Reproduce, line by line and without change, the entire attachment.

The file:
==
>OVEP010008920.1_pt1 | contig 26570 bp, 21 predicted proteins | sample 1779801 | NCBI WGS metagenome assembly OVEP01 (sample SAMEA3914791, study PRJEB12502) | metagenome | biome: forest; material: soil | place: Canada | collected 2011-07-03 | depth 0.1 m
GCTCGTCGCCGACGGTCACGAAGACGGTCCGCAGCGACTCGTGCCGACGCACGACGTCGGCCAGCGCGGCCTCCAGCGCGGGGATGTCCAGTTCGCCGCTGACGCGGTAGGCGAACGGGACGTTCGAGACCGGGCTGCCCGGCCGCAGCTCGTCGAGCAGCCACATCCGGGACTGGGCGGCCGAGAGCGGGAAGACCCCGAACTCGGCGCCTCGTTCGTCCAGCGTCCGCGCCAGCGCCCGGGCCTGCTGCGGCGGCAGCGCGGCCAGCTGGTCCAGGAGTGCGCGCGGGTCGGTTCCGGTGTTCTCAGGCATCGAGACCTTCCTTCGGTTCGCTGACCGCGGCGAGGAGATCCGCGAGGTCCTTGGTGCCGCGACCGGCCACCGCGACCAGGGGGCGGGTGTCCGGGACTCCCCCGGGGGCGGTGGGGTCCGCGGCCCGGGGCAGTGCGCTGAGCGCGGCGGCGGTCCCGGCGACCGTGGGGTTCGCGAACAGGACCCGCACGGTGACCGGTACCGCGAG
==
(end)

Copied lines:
>OVEP010008920.1_pt1 | contig 26570 bp, 21 predicted proteins | sample 1779801 | NCBI WGS metagenome assembly OVEP01 (sample SAMEA3914791, study PRJEB12502) | metagenome | biome: forest; material: soil | place: Canada | collected 2011-07-03 | depth 0.1 m
GCTCGTCGCCGACGGTCACGAAGACGGTCCGCAGCGACTCGTGCCGACGCACGACGTCGGCCAGCGCGGCCTCCAGCGCGGGGATGTCCAGTTCGCCGCTGACGCGGTAGGCGAACGGGACGTTCGAGACCGGGCTGCCCGGCCGCAGCTCGTCGAGCAGCCACATCCGGGACTGGGCGGCCGAGAGCGGGAAGACCCCGAACTCGGCGCCTCGTTCGTCCAGCGTCCGCGCCAGCGCCCGGGCCTGCTGCGGCGGCAGCGCGGCCAGCTGGTCCAGGAGTGCGCGCGGGTCGGTTCCGGTGTTCTCAGGCATCGAGACCTTCCTTCGGTTCGCTGACCGCGGCGAGGAGATCCGCGAGGTCCTTGGTGCCGCGACCGGCCACCGCGACCAGGGGGCGGGTGTCCGGGACTCCCCCGGGGGCGGTGGGGTCCGCGGCCCGGGGCAGTGCGCTGAGCGCGGCGGCGGTCCCGGCGACCGTGGGGTTCGCGAACAGGACCCGCACGGTGACCGGTACCGCGAG